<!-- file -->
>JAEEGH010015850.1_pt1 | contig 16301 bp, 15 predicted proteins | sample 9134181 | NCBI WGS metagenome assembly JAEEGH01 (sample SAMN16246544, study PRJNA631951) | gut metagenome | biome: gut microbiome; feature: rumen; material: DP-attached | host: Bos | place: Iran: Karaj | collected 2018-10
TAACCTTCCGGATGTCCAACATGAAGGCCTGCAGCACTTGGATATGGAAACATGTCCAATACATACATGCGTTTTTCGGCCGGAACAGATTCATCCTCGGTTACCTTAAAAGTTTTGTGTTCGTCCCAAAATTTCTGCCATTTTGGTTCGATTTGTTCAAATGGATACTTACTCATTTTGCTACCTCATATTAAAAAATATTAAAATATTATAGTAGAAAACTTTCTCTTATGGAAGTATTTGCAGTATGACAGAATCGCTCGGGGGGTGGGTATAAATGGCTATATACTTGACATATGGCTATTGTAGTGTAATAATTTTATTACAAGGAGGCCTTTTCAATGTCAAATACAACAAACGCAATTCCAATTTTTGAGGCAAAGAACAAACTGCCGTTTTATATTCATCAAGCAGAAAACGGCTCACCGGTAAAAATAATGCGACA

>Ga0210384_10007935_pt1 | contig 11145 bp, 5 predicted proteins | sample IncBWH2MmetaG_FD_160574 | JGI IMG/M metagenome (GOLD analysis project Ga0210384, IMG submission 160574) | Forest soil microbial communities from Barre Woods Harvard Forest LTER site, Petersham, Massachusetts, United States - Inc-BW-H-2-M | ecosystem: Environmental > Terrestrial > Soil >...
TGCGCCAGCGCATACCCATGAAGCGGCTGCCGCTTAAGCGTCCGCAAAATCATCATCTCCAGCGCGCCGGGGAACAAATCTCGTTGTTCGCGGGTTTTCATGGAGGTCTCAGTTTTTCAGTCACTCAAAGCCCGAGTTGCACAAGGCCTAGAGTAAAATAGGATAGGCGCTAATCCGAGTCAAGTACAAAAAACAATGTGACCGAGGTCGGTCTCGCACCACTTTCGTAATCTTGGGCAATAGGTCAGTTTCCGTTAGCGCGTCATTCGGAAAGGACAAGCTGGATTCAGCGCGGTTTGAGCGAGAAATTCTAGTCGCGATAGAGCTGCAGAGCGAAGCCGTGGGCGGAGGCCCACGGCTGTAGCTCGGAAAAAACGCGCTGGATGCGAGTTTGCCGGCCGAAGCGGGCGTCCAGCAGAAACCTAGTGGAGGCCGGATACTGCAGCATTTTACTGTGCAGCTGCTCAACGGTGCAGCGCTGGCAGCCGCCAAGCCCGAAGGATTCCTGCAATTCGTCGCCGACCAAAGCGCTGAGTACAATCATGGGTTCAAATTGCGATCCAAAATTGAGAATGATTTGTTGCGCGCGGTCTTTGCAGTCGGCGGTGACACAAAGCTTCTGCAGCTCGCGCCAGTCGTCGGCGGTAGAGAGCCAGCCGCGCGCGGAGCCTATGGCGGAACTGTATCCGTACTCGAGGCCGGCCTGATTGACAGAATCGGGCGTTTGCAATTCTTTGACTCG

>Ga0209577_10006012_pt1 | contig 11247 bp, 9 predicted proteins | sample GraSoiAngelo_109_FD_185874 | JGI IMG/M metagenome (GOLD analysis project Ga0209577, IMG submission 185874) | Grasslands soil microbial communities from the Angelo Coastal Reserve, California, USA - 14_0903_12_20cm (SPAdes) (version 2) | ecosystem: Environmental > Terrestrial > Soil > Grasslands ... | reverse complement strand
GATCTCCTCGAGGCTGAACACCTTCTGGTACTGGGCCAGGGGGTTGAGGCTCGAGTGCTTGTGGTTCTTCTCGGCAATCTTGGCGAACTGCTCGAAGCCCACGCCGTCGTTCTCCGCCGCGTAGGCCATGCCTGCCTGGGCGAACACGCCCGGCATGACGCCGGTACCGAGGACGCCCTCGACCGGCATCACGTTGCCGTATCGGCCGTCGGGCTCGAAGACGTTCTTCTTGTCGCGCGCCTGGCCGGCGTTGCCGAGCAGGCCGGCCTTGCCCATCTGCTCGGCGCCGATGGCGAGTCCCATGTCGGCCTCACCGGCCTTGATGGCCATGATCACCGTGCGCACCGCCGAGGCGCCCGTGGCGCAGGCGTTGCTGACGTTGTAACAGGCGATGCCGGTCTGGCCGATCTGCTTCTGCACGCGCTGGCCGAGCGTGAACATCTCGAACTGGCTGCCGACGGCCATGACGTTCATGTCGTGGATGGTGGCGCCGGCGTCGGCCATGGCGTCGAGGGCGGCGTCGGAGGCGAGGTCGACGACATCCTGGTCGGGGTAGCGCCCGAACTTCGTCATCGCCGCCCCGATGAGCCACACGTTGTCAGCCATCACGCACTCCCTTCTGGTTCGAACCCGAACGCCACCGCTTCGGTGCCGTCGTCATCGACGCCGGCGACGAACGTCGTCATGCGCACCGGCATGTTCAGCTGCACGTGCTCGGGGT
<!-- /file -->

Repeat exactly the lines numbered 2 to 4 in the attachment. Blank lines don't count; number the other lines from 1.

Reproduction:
TAACCTTCCGGATGTCCAACATGAAGGCCTGCAGCACTTGGATATGGAAACATGTCCAATACATACATGCGTTTTTCGGCCGGAACAGATTCATCCTCGGTTACCTTAAAAGTTTTGTGTTCGTCCCAAAATTTCTGCCATTTTGGTTCGATTTGTTCAAATGGATACTTACTCATTTTGCTACCTCATATTAAAAAATATTAAAATATTATAGTAGAAAACTTTCTCTTATGGAAGTATTTGCAGTATGACAGAATCGCTCGGGGGGTGGGTATAAATGGCTATATACTTGACATATGGCTATTGTAGTGTAATAATTTTATTACAAGGAGGCCTTTTCAATGTCAAATACAACAAACGCAATTCCAATTTTTGAGGCAAAGAACAAACTGCCGTTTTATATTCATCAAGCAGAAAACGGCTCACCGGTAAAAATAATGCGACA

>Ga0210384_10007935_pt1 | contig 11145 bp, 5 predicted proteins | sample IncBWH2MmetaG_FD_160574 | JGI IMG/M metagenome (GOLD analysis project Ga0210384, IMG submission 160574) | Forest soil microbial communities from Barre Woods Harvard Forest LTER site, Petersham, Massachusetts, United States - Inc-BW-H-2-M | ecosystem: Environmental > Terrestrial > Soil >...
TGCGCCAGCGCATACCCATGAAGCGGCTGCCGCTTAAGCGTCCGCAAAATCATCATCTCCAGCGCGCCGGGGAACAAATCTCGTTGTTCGCGGGTTTTCATGGAGGTCTCAGTTTTTCAGTCACTCAAAGCCCGAGTTGCACAAGGCCTAGAGTAAAATAGGATAGGCGCTAATCCGAGTCAAGTACAAAAAACAATGTGACCGAGGTCGGTCTCGCACCACTTTCGTAATCTTGGGCAATAGGTCAGTTTCCGTTAGCGCGTCATTCGGAAAGGACAAGCTGGATTCAGCGCGGTTTGAGCGAGAAATTCTAGTCGCGATAGAGCTGCAGAGCGAAGCCGTGGGCGGAGGCCCACGGCTGTAGCTCGGAAAAAACGCGCTGGATGCGAGTTTGCCGGCCGAAGCGGGCGTCCAGCAGAAACCTAGTGGAGGCCGGATACTGCAGCATTTTACTGTGCAGCTGCTCAACGGTGCAGCGCTGGCAGCCGCCAAGCCCGAAGGATTCCTGCAATTCGTCGCCGACCAAAGCGCTGAGTACAATCATGGGTTCAAATTGCGATCCAAAATTGAGAATGATTTGTTGCGCGCGGTCTTTGCAGTCGGCGGTGACACAAAGCTTCTGCAGCTCGCGCCAGTCGTCGGCGGTAGAGAGCCAGCCGCGCGCGGAGCCTATGGCGGAACTGTATCCGTACTCGAGGCCGGCCTGATTGACAGAATCGGGCGTTTGCAATTCTTTGACTCG